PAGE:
I recently watched the mostly terrible but maybe-accidentally-poignant “Chappie,” a forgettable movie that, days after watching it, had stirred an existential crisis worse than most of my daily existential crises.
“Chappie,” directed by the guy who directed “District 9” — which you really must see — is about a South African robot police force used to counter skyrocketing crime rates. A robotics developer obsessed with the notion of consciousness in machines gives the gift — if we want to call it that — of consciousness to a discarded robot that we get to know as Chappie.
I’m hardly in the mood to spend three thousand words panning a flick that has been thoroughly panned by people who watch movies for a living. Forget that the movie missed a half dozen opportunities to comment on the militarization of law enforcement or police violence or the erosion of personal liberty in the face of technological advances that makes Orwell’s vision look downright cute.
“Chappie” made me cry, and I don’t know why.
I guess I do know why after mulling it over for weeks, talking to friends about it, and reading endlessly about why a police robot with soul activated my tear ducts. The reason “Chappie” had such an impact on me is, as far as I can tell, a crisis of hopelessness in our condition, in the way we are, the things we do, and our ability to be — or become — better.
The systematic mistreatment of Chappie made me cry. The cruelty toward that machine — the inhumane way in which people treated it, treated him — was eventually too much. I cleared my throat the first couple times a human being shot or beat or screamed at Chappie. I suppressed a laugh because I found this bubbling of emotion so ludicrous.
This movie is dumb, I told myself. You’re dumb. Everything is dumb.
But it remained — that nagging sorrow, that forceful empathy. Then it burst through my defenses when Chappie called desperately for his mother — a vigilante woman with a cool futuristic haircut who had adopted the machine as her son early on. He called for her after being tormented, tortured, and dismembered by Hugh Jackman, whose heinous mullet is the only thing worse than his character.
Chappie can feel and think, like any person, and in this moment of extraordinary distress, he wants his mommy. All he wants is to be soothed by the woman who speaks kindly to him amid a villainous world of crime and hate and violence. Chappie cries out for comfort and protection. And it was this collection of wires and steel and buttons that overwhelmed me with sympathy and empathy, and made me cry.
The question, naturally, was why. I consume a lot of media people would identify as dark and depressing. I read “The Road” last month and never felt a twinge of emotion. Documentaries about the horrors of the modern political system and the untold human suffering it causes don’t make me misty. But the sight of a robot imbued with consciousness hit me, and hit me hard.
Like I said, existential crisis de jour.
The answer, it turns out, is a fairly simple one: I saw Chappie, a decidedly non-human entity with human feelings, as innocent. I saw him as pure, as unstained by the nature of being a person. Chappie was guiltless by virtue of being a machine. He had no connection to the creature I know as a human being — a deeply, irrevocably flawed animal at the root of everything that is wrong with the world; an unknowing and unapologetic parasite sucking dry a planet that probably can’t wait to shake us off; a cruel and disgusting thing driven entirely by self interest; a frothing-at-the-mouth monster obsessed with money and power, even if it means misery and death for fellow human beings.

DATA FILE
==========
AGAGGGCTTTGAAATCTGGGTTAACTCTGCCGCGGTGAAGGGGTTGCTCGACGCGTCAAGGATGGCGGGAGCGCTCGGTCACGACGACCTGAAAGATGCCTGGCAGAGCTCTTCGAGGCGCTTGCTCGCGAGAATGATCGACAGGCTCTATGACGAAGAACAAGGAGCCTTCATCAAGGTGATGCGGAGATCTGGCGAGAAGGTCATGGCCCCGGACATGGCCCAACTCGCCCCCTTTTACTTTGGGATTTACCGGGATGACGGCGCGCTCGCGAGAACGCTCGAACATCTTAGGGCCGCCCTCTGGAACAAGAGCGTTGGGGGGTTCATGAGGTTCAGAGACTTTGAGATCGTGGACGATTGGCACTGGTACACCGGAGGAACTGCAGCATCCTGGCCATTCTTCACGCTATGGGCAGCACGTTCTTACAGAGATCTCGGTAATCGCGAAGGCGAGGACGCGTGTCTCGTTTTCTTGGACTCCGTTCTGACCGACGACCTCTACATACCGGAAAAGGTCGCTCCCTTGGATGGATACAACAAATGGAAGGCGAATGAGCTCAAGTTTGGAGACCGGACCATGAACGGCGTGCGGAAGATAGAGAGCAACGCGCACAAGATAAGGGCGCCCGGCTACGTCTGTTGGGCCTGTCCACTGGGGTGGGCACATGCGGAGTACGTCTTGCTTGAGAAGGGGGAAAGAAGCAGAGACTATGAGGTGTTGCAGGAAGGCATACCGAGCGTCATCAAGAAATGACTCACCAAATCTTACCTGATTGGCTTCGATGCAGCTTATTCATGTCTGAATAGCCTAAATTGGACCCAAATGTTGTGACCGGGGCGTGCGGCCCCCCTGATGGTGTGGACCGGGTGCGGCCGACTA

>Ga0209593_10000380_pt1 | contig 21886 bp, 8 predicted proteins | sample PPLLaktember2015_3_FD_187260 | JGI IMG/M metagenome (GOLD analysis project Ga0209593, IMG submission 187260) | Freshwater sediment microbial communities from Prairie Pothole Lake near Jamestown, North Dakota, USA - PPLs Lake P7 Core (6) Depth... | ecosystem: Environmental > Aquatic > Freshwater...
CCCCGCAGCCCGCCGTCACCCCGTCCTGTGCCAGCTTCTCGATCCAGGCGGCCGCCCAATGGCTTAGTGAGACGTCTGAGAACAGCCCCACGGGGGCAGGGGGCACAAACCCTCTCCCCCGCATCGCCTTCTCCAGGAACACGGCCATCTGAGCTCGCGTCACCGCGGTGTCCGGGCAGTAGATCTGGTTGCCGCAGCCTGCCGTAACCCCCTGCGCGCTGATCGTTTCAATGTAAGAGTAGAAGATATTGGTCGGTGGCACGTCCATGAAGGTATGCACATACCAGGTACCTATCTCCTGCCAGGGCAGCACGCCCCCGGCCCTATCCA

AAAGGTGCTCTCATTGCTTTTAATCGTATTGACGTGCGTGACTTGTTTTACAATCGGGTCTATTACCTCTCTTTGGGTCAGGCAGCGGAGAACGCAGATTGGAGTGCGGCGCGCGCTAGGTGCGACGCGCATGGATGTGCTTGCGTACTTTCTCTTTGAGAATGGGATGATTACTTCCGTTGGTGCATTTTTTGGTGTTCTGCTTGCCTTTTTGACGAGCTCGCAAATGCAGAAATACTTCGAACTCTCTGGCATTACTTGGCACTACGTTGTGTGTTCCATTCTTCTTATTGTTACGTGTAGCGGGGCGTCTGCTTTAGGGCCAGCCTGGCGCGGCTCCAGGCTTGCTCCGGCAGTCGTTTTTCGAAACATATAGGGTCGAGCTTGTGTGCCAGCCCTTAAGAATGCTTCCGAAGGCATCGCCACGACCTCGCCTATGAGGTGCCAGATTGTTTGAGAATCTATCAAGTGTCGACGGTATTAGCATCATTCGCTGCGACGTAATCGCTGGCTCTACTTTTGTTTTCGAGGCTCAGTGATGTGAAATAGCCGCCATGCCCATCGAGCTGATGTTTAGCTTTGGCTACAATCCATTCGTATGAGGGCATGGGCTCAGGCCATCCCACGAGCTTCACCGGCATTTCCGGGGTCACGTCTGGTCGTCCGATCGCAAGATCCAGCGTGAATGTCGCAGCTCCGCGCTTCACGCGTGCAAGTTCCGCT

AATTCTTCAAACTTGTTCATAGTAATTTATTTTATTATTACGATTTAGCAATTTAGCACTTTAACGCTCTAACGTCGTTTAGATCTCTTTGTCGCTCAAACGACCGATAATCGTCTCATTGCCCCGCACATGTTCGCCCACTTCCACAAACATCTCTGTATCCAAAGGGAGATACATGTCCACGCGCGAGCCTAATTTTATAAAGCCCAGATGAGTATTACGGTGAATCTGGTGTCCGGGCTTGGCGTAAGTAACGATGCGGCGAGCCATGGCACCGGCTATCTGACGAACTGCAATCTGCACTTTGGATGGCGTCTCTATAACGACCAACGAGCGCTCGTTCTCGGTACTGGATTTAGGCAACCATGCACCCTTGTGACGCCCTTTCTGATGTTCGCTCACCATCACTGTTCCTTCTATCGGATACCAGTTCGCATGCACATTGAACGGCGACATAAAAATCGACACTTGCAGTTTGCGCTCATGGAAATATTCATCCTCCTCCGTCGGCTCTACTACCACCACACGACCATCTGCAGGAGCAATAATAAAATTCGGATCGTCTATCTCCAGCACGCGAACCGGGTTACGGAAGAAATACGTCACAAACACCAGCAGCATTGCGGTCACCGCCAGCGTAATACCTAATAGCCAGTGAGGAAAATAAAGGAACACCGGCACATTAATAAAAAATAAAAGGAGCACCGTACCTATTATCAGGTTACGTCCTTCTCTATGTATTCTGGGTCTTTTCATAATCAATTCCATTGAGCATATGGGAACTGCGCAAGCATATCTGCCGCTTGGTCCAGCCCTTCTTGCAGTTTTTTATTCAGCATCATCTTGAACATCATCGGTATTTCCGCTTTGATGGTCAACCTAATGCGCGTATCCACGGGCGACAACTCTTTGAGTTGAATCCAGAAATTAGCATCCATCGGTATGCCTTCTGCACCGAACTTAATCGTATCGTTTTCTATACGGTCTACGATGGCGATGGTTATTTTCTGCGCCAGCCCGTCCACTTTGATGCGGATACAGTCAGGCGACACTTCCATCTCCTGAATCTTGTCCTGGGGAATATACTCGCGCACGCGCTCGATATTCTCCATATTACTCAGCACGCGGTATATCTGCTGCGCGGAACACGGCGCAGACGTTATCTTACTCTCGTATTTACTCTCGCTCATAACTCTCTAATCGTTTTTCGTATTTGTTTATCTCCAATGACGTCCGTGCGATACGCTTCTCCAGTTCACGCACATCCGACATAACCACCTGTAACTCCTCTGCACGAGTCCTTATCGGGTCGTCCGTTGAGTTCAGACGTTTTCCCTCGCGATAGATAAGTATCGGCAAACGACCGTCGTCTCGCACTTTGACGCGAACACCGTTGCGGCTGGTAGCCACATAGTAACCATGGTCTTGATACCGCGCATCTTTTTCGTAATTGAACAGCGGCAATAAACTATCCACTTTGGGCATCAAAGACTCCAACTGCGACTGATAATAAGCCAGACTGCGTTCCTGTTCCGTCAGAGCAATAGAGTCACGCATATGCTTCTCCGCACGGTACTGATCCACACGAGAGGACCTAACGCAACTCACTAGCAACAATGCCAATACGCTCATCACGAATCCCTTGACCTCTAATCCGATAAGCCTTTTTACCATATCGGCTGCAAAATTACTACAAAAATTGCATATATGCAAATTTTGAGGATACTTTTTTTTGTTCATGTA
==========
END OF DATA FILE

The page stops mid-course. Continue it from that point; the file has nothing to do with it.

Chappie was separated from that. He was his own entity. That’s what triggered my empathetic reaction. I felt flooded by it as I watched this hurt and panicked robot call for his mommy. Forget that he had no flesh or blood, or that the vigilante who read books to the machine was not, in fact, his mother.
Why don’t I feel the same when I see a suffering person on my TV screen? I suppose it’s because that person — crying out for relief, hurt, desperate — is not blameless. Their guilt is in their humanity. They’re people with the same basic biological composition as people who do very bad things, who create a deeply unjust world brimming with pain.
There is no reason for the jury to retire, I hear in my head. In all my years of judging, I’ve never seen someone who wasn’t guilty of being human. Or however the judge in Pink’s head said it.
Am I justified for thinking those thoughts of automatic condemnation? Am I right for blocking my empathy and sympathy receptors just because the subject of the suffering is a human being? Of course not. It’s a horrific mindset, in fact. It’s shameful, at best. At worst, it makes me as bad as those who willingly inflict suffering on others.
I’m grateful for “Chappie.” I try today to see human suffering through the lens I viewed that innocent robot with the grating South African accent. Humanity shouldn’t be damned because some of humanity is damnable. I remind myself of that maxim when I witness suffering, knowing that my disdain for this planet’s dominant species is no excuse for shrugging at the sight of people in pain.
Try seeing people as robots. Try replacing bones and blood and skin with machinery. It might just chip away at your loathing for people.